Here’s why we recommend staying away from Multiple Keywords used on the same page:
Multiple keywords on a page is a bad idea. Every time a reader is on a page she or he is like: “What is this page about? What am I reading here?” And the answer should be “Photography Training” (for example). It can’t be: “Photography training” and “Photography in the US” and “Photography in Panama” and “Photography Instructor”. It’s incorrect from a journalistic point of view and it ruins the reading experience. It ruins the focus of the article or the page. You’d start talking about multiple topics on the same page.
Also: Squirrly SEO 2017 offers more long tail keywords than ever before, and if we’d ever suggest something like this, we’d start seeing “fitness sports nutrition” optimized together with “fitness and nutrition” on the same page. Which would be wrong for the humans who’d end up on the page.
Then how can I use Multiple Keywords in a correct manner?
The right way to use multiple keywords is to create a Keyword Portfolio. You have multiple keywords that you want to target, so you create multiple landing pages or blog posts that target each keyword. That way, Google will start identifying your keyword portfolio and understand the topics you usually cover with your site, ranking you within that particular market segment. Once you build more great pages with similar keywords, each page optimized just for one of them, it will be clear for search engines that you are an authority in that field.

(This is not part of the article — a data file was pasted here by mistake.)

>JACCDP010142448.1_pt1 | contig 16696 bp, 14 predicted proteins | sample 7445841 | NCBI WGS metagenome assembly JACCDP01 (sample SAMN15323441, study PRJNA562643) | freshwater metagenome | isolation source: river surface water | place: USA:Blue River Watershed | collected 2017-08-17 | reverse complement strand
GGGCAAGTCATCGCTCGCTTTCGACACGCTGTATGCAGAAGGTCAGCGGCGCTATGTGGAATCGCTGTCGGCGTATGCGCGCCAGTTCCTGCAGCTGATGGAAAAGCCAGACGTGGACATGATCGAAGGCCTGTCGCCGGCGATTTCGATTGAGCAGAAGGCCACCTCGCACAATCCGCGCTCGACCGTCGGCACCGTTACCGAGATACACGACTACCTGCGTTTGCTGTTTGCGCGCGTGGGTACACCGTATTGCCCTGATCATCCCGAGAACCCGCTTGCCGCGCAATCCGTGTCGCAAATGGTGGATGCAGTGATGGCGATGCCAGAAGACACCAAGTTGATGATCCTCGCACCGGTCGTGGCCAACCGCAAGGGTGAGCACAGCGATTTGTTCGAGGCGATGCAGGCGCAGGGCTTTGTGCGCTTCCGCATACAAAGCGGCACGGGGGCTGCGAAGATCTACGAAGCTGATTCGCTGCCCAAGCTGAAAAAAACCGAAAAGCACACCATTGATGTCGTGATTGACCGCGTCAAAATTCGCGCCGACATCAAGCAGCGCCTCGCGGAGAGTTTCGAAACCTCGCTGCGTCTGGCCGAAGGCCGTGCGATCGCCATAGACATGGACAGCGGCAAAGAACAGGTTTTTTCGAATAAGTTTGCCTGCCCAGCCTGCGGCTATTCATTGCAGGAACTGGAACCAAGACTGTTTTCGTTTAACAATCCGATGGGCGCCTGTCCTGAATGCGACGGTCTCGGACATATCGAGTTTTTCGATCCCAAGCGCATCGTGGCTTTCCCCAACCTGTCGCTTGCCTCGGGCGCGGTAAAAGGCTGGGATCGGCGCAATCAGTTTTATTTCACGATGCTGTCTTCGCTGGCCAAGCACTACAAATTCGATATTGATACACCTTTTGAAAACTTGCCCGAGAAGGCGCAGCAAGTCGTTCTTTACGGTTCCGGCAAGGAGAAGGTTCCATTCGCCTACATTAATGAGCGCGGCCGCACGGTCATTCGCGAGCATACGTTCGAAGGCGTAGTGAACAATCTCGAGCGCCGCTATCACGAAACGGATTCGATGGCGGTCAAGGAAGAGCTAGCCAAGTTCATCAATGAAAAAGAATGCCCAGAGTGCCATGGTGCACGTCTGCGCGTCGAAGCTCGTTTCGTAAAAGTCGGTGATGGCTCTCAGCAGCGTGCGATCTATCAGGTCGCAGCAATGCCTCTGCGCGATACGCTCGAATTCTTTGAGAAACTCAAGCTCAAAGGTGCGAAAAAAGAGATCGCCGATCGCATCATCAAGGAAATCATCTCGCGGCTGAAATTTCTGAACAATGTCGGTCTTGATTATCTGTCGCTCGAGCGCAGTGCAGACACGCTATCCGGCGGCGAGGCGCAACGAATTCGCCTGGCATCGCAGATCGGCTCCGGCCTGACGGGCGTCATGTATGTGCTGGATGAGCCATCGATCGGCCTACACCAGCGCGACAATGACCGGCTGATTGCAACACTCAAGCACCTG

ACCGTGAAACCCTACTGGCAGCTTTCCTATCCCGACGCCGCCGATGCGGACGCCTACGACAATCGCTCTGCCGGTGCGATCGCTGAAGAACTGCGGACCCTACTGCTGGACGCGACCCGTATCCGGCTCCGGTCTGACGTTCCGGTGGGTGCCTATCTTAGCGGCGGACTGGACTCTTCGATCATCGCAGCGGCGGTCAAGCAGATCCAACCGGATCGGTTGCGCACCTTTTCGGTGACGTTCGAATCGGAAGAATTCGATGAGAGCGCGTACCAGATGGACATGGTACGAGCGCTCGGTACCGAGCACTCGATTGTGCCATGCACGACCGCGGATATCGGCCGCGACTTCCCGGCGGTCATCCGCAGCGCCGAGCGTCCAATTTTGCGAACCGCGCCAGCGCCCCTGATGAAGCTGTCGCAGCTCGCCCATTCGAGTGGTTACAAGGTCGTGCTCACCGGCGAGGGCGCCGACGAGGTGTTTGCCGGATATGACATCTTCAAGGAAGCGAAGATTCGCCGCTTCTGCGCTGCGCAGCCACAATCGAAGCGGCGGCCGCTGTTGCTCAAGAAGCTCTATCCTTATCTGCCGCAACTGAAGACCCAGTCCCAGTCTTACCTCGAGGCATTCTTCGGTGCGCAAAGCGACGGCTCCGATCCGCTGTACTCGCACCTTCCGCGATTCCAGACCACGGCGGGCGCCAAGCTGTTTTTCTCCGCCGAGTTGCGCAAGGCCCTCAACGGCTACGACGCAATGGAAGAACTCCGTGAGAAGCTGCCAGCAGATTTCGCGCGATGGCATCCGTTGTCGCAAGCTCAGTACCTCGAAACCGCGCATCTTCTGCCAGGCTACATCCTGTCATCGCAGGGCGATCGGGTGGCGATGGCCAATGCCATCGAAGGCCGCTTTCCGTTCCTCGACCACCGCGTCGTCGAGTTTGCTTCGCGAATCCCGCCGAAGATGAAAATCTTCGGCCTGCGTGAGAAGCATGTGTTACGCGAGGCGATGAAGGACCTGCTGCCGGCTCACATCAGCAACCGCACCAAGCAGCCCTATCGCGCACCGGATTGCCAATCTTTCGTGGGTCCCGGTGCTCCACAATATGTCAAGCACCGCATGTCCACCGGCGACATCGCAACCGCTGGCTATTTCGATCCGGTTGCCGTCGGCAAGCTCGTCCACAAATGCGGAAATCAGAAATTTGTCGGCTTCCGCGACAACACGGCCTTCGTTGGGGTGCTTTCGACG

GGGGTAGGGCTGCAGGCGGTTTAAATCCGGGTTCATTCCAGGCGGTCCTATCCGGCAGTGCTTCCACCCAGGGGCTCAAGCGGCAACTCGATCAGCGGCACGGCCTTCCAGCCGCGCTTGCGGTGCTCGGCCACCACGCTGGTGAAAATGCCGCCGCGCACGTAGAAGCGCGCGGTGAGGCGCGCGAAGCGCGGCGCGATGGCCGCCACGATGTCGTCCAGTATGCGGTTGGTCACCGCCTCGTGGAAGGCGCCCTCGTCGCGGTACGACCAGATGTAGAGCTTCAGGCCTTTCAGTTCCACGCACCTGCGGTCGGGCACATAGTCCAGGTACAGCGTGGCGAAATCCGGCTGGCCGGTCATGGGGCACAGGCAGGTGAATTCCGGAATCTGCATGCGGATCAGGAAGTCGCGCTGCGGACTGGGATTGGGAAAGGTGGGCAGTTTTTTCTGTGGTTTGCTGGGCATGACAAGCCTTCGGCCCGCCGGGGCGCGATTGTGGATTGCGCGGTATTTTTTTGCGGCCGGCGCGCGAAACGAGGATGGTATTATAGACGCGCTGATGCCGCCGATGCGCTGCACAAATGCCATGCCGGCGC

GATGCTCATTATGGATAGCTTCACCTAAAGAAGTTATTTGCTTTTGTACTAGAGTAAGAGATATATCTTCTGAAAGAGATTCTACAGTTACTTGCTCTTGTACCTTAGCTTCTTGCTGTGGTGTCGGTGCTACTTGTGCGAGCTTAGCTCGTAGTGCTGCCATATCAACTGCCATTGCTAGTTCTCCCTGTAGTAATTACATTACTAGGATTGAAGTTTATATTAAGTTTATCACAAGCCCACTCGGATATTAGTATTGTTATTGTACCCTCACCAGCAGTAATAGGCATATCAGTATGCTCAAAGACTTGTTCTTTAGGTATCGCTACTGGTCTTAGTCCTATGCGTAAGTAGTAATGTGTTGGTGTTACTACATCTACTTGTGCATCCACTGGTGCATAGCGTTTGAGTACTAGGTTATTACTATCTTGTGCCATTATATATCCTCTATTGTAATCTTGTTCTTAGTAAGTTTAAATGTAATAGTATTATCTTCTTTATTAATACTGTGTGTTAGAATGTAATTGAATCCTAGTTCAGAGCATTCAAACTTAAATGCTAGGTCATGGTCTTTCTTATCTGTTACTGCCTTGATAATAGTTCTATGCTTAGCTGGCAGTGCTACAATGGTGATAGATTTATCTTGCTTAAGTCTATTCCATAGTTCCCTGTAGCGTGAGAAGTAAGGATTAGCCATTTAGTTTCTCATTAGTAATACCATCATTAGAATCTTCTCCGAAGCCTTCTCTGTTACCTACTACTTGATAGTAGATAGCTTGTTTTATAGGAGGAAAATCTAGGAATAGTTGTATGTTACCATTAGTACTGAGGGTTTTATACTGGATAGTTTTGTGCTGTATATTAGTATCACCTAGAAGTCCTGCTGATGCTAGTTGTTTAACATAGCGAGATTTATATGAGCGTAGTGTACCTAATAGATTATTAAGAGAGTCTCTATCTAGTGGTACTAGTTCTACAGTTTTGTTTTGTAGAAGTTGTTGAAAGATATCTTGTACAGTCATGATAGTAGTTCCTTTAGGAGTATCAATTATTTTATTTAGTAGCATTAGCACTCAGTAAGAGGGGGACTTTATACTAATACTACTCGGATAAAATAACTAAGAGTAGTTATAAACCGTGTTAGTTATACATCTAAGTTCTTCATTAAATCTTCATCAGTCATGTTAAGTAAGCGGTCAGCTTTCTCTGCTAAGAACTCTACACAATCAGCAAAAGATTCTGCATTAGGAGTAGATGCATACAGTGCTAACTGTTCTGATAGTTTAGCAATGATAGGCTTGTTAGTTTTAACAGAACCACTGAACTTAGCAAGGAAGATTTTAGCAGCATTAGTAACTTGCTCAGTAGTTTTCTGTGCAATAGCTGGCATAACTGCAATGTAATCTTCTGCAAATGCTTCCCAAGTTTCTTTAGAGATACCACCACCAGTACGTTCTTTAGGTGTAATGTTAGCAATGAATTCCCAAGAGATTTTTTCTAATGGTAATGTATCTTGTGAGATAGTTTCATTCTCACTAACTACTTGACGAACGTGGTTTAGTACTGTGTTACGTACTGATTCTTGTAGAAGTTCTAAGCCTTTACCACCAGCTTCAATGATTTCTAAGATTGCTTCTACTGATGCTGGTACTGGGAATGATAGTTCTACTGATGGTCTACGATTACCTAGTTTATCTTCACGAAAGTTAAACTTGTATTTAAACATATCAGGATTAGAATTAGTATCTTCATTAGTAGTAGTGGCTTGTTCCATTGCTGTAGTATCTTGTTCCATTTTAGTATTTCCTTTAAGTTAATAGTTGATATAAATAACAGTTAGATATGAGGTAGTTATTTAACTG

SEO vs Social Media and other Feeds – Why Multiple Keywords Can’t Work in SEO.
Search works completely different from Social Media feeds or feeds inside Media Websites. When dealing with feeds, the reader skims to see whatever attracts their attention. Then they end up reading that particular thing that “got their eye”. On search engines, people search to find exact information about the exact search query they make. They have a problem. They need a solution to that problem.
They need to read about something. They Need to find and read that exact “something”. It can’t be anything else. Anything else would make the reader figure out that it’s not what they were looking for. They exit the site, lowering your avg. time on page and generating higher bounce rate. Which are super bad signals for Google. It means that Google didn’t offer them the valuable info they were seeking.
Which would be true. They searched for “Photography Training” and they ended up on a page that was mentioning something about “Photography Training” along with “Photography Training Jobs” and “Photography Training near me”
I hope this answers the question. I’ve only ever had excellent SEO results when the topic of my article was very clear due to using and focusing on just one keyword.
The Multiple Keywords approach only ends up ruining the user experience, and due to this it can lead to worse rankings.